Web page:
When it comes to learning Church Latin, we all should imitate what we did as babies. Be a baby listening to our Holy Mother, the Church, at prayer, and learn Latin as you go. I’ve written some lessons I hope can help you learn Latin while praying along with the Church’s ongoing prayer.
I have written many posts on another blog to encourage praying with the regular prayer of the Church, the traditional Divine Office. Praying all of it every day is really only realistic for priests and consecrated religious, since they have devoted their lives to doing just this. Lay people can join into their prayers by praying an “hour” or two every day. In my opinion, the night prayer, Compline, is the best to begin with, to be said right when ending the day before heading to bed.
Good sources for traditional Compline prayers are:
- online text, both Latin and English, updated daily here (Click the blue link “Completorium” beneath the pictures, the link farthest to the right)
- info about an amazing free Compline printable is here.
- For those who would like something already printed (and bound), a very nice Compline booklet with notes on the theology of this “hour” can be purchased here.
Do this. Begin tonight. Start small.
- First week: Pray all of the words in English, and do Sunday Compline every night. (This is how the Benedictines pray night prayer each and every night, with these same psalms.)
- Second week: Pray everything in English, following the psalms according to the correct day of the week.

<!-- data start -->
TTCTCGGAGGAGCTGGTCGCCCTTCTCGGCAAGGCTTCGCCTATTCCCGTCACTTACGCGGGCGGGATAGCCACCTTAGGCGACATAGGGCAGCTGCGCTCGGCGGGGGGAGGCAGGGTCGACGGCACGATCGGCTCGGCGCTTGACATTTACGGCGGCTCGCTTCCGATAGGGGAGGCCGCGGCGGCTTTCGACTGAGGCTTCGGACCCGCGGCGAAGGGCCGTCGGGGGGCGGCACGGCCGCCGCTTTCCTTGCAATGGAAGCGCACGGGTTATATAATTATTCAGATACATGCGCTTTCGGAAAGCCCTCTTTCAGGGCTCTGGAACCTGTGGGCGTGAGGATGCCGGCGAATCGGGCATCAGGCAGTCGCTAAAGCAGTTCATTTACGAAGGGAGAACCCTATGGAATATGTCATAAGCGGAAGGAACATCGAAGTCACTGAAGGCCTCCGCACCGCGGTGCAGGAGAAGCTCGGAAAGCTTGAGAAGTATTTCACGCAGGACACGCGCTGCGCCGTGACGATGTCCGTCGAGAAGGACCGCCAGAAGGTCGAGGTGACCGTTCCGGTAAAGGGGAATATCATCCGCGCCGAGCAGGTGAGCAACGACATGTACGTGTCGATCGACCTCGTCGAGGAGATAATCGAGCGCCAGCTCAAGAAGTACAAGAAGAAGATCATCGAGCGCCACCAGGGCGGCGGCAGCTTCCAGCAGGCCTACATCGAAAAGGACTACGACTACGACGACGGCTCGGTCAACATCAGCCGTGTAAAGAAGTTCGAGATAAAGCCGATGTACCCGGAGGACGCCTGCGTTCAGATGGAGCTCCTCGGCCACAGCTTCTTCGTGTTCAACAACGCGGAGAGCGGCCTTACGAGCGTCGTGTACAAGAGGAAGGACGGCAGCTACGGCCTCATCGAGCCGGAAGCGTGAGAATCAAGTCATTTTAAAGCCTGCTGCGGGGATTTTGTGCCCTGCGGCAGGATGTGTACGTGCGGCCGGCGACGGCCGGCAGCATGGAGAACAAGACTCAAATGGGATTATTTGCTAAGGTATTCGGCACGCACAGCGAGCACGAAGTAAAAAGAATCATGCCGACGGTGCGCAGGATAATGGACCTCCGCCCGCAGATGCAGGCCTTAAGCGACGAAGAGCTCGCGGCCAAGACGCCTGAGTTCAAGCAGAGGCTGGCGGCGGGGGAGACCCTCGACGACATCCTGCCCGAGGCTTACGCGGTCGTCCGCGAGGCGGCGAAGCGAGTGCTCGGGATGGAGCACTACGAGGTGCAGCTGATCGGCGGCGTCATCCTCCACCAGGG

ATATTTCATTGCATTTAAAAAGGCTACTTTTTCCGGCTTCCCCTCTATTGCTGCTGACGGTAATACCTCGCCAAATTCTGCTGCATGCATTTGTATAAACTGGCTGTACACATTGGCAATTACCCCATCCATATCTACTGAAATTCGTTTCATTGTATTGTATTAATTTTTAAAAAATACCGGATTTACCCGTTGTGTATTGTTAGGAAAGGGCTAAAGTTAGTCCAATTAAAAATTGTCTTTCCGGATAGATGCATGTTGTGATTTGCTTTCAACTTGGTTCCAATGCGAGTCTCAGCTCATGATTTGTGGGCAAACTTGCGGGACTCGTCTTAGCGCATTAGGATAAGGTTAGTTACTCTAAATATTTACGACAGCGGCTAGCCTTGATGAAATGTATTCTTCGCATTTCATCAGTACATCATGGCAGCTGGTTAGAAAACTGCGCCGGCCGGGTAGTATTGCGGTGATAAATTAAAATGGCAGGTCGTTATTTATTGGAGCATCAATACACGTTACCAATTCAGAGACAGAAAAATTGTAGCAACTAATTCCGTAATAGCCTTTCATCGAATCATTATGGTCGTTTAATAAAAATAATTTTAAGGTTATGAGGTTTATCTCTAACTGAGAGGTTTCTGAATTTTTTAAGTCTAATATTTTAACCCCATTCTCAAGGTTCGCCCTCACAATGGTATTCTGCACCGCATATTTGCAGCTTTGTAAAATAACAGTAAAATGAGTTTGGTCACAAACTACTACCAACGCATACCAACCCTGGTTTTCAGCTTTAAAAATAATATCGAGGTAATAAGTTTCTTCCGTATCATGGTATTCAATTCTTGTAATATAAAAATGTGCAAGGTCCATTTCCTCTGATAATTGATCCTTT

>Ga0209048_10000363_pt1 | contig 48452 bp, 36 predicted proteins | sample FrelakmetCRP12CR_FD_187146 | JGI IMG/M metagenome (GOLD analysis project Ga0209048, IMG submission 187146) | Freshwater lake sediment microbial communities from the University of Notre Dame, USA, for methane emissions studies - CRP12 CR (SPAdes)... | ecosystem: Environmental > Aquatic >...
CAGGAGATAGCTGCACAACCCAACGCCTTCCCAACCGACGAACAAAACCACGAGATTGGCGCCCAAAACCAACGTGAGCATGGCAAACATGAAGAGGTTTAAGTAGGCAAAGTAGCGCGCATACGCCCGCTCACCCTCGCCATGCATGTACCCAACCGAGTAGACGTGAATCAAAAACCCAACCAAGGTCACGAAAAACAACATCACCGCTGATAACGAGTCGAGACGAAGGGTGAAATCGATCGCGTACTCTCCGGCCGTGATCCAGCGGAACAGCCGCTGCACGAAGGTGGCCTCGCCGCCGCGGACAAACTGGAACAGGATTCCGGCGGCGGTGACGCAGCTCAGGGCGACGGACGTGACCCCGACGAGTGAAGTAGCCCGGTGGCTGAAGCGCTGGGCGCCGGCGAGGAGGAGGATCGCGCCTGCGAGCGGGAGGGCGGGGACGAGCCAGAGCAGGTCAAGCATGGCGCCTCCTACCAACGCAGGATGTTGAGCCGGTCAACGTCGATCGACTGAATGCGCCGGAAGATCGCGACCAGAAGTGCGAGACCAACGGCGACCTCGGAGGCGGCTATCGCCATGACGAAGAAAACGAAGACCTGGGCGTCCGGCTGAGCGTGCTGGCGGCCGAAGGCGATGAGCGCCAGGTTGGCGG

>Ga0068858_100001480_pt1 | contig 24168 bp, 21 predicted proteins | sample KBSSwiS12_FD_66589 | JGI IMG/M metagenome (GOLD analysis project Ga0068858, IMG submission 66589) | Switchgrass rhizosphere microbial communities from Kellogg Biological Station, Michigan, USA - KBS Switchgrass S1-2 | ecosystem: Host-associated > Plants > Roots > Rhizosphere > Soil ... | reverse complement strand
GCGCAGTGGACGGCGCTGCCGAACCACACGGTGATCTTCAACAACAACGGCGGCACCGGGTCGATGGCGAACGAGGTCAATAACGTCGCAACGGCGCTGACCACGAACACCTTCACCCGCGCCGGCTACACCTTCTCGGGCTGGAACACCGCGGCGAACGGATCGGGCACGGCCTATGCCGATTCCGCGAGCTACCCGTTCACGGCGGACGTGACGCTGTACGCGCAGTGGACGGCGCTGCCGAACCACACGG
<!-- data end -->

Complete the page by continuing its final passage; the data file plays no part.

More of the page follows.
- Third week: Start adding a little bit of Latin, bit by bit. On the first day, make the Sign of the Cross and say:
† Jube, Domine, benedicere. (Yoo-bay, Doh-me-nay, bay-nay-dee-cheh-ray.) Graciously grant, O Lord, to bless (us).
(Blessing:) Noctem quietam et finem perfectum concedat nobis Dominus omnipotens. Amen. (Noc-taym kwee-ay-tahm ayt fee-nem pair-fect-oom cone-chay-daht no-bees Doh-me-noos om-nee-po-tayns. Amen.) A quiet night and perfect end may He grant to us, the Lord almighty. Amen.
(Latin pronunciation has a few simple rules, most importantly that vowels are pronounced ah-ayh-eeh-oh-ooh like in Spanish: find a pronunciation guide here.) After doing this opening bit in Latin, then keep on going in English. Add more Latin over the next days and weeks as you feel comfortable (perhaps using the pacing of the excerpts in the lessons as a guide).
Ah, so about those lessons: when you are ready to start studying, go ahead and read and work through a lesson a day and you will understand more and more of what you pray at night.
I would love feedback on how I can revise them and make all of this more helpful and usable. Get started soon, and pray Compline at night (pray for me!), reading the lessons one per day. Oh, always do those practice sentences, even if they seem obvious. Be sure and let me know in the comments below what would help you out even more.
May God bless you as you begin to praise Him more and more!
(This post originally appeared at the St. Catherine Catholic Culture Center site.)